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Birth RecordsLearn about birth records in Ohio
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Birth records typically provide an individual’s date of birth and parents’ names. Depending on the time period, there are different ways to access birth records. In Ohio, it became a statewide law to record births in 1867.  Each county's probate court was responsible for recording the birth as a single line entry in a register between 1867 to 1908. Births that occurred after December 19, 1908 are recorded by the Ohio Department of Health in a certificate format.  Before 1867, consider using "substitute" resources, like Census entries or christening records or birth notices in a community's newspaper, as written proof of a birth.


Birth records between 1867 through 1908 are publicly available. The Ohio History Connection holds probate court records from several Ohio counties. If the county's birth records are held in our archives, research can be done at our Archives/Library.

Search Tips

How you search for records depends on the time period in which the person was born. You need to know the person’s county and approximate time period of birth.

Before 1850 Census:

  • Search 1820, 1830 and 1840 U.S. Censuses. Only the head of the household is listed and other family members appear as hash marks. If there is no name of a child during these years, it is difficult to prove that a hash mark is an ancestor.

  • Search Ancestry.com or Heritage Quest to see in what counties households with the same surname were living. It may provide a clue to the country of birth for an ancestor.


  • Censuses after 1850 list all the members of the household and should give an approximate year of birth for an ancestor listed.

  • Search for a birth notice in a newspaper. This is a hit-or-miss proposition. If they appear at all, the notices are scattered throughout the newspaper.

1867-December 19, 1908:

  • In 1867, it became a statewide law to record births at the probate court of the county where the birth occurred. There is no statewide index to these records prior to December 20, 1908.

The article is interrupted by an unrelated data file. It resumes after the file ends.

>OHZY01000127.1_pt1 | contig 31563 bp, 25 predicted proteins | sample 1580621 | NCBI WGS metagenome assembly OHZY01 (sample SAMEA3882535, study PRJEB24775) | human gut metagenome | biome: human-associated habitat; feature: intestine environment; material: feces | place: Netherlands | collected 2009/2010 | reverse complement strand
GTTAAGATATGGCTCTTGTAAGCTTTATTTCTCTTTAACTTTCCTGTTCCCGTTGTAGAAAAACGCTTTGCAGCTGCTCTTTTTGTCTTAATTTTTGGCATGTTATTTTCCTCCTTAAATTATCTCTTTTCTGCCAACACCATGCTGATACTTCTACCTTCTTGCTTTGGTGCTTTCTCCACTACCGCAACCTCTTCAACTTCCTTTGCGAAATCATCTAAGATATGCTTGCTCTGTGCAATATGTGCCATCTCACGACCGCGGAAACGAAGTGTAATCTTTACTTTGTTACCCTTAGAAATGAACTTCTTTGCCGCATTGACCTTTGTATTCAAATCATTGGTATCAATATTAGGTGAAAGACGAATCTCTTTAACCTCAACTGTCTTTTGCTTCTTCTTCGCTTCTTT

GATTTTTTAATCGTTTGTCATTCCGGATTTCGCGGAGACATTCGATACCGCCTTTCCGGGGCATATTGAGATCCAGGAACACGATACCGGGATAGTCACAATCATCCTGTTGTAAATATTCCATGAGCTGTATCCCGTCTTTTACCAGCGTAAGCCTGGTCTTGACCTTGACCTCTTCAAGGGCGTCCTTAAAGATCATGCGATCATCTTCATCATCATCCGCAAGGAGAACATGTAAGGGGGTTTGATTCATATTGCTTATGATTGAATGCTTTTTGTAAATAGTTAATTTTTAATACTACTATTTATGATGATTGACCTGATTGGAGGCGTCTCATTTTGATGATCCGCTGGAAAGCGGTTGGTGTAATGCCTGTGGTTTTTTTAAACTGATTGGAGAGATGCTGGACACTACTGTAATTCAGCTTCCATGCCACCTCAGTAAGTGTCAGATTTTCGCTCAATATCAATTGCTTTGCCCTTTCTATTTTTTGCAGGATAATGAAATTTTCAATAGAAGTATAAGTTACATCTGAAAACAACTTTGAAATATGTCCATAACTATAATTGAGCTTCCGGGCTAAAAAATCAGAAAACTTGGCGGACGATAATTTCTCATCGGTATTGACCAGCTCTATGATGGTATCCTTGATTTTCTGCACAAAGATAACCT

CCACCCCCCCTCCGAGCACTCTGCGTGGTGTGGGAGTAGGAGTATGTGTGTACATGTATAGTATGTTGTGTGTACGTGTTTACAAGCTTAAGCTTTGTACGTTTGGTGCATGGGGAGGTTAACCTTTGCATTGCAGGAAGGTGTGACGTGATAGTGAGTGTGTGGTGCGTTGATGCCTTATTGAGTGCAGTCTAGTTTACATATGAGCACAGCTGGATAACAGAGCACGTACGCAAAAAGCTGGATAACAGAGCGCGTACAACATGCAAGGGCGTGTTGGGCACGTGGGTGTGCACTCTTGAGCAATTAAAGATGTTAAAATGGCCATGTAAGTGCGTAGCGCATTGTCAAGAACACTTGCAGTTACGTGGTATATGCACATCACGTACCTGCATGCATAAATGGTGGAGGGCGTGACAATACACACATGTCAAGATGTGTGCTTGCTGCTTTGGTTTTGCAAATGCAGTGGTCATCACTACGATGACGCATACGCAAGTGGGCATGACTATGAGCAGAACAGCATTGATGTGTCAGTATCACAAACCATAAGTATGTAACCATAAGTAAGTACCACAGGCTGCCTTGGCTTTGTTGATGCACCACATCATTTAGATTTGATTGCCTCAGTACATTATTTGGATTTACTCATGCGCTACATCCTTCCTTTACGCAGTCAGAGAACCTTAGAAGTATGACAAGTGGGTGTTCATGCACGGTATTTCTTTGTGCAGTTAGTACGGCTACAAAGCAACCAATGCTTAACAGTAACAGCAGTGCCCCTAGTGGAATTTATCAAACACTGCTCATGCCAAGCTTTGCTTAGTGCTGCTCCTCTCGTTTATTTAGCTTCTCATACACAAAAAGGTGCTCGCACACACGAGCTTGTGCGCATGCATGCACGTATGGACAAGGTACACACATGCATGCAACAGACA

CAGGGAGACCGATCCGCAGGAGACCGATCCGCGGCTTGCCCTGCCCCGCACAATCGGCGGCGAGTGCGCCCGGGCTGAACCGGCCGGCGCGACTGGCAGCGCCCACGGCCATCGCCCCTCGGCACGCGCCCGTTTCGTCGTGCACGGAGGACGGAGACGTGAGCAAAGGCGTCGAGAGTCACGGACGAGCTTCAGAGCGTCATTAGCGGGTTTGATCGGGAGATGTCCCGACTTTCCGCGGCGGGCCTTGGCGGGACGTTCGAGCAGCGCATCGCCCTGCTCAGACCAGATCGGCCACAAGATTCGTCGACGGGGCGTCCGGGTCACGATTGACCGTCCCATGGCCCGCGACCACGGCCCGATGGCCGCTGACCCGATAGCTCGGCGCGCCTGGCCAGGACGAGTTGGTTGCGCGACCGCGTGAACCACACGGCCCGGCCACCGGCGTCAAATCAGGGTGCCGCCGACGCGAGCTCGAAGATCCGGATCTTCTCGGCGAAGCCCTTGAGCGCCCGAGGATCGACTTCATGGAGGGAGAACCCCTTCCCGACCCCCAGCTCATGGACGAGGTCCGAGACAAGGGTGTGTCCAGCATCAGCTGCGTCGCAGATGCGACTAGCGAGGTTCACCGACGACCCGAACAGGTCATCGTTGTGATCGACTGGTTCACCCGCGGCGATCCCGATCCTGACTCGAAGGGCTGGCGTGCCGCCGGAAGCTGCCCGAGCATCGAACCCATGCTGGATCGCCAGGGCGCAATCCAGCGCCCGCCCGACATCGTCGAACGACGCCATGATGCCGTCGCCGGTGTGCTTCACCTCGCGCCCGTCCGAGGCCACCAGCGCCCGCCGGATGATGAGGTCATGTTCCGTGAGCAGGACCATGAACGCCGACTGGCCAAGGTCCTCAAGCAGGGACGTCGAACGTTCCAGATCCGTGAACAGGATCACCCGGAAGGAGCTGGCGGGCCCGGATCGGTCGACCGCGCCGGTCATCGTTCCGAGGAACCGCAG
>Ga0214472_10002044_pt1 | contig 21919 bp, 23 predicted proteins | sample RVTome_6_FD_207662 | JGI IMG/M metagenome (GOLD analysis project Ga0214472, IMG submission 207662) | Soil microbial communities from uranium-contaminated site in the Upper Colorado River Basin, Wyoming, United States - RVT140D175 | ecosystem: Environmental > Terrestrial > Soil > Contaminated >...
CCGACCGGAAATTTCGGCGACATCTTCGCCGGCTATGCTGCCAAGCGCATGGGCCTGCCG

• If the county of birth is not known, search the Federal Censuses of Ohio to identify possible counties where the family lived at the time of the child's birth.

December 20, 1908-present:

  • Births occurring within this time period were recorded with the Ohio Department of Health.

  • Certificates of birth should be requested from the Ohio Division of Vital Statistics.


  • To determine if we have a certain county’s probate court records, do a Keyword General Search in the Manuscripts, Audio/visual and State Archives database of the Online Collections Catalog. For example search: Knox County Probate Court Birth*.

  • For probate court birth records not held by the Ohio History Connection, you may wish to contact the local probate court directly. The probate court may still hold the records or tell you if they transferred their court records elsewhere.

  • For birth records not in our collections, check the Library and Newspapers database of the Online Collections Catalog for indexes done by county genealogical and historical societies.


  • If you can’t find a person’s name in the index, that doesn’t mean that his/her record will not be in the actual record book. If you have a general idea of the year in which the person was born, you may consider reviewing all of the records from that year or group of years.

  • Although Ohio law required births to be recorded, this did not always happen. A family member, the doctor or the township assessor was responsible for reporting the birth to the probate court, but sometimes none of these individuals did so.  If the birth occurred after 1867, but you cannot find a government record entered in the probate court's register of births, consider using "substitute" resources. Census entries or christening records or birth notices in a community's newspaper serve as the written proof of a birth.

  • Contact us for help at reference@ohiohistory.org or 614.297.2510.

Requesting Ohio Birth Record Copies between 1867-1908

If you have an exact place and year of birth for someone who was born in Ohio between 1867-1908, you can submit an Indexed Public Records Copy Request. The exact citation to the event should have the following:

  1. Full Name of the person documented by the record
  2. Type of record being requested (for example: birth record)
  3. Year or Date that the birth occurred
  4. City or County in Ohio where the birth occurred

Information about cost and the form for submitting a copy request is available at the link below.

Indexed Public Record Copy Request Form

Requesting Ohio Birth Record Research between 1867-1908

If you know that a person was born in Ohio, but you do not have the exact year of birth, you can request research for a record of birth during a ten year time frame. Because there is no statewide index to Ohio births that happened before December 20, 1908, it is necessary to know the county or city in Ohio where the person was born. The citation to the event must include the following:

  1. Full name of the person documented by the record
  2. The type of record being researched (for example: birth)
  3. The county or city in Ohio where the birth happened
  4. The approximate year of the birth (must be within a 10 year time span).

Information about cost and the form for submitting a research request is available at the link below.

Research Request Form

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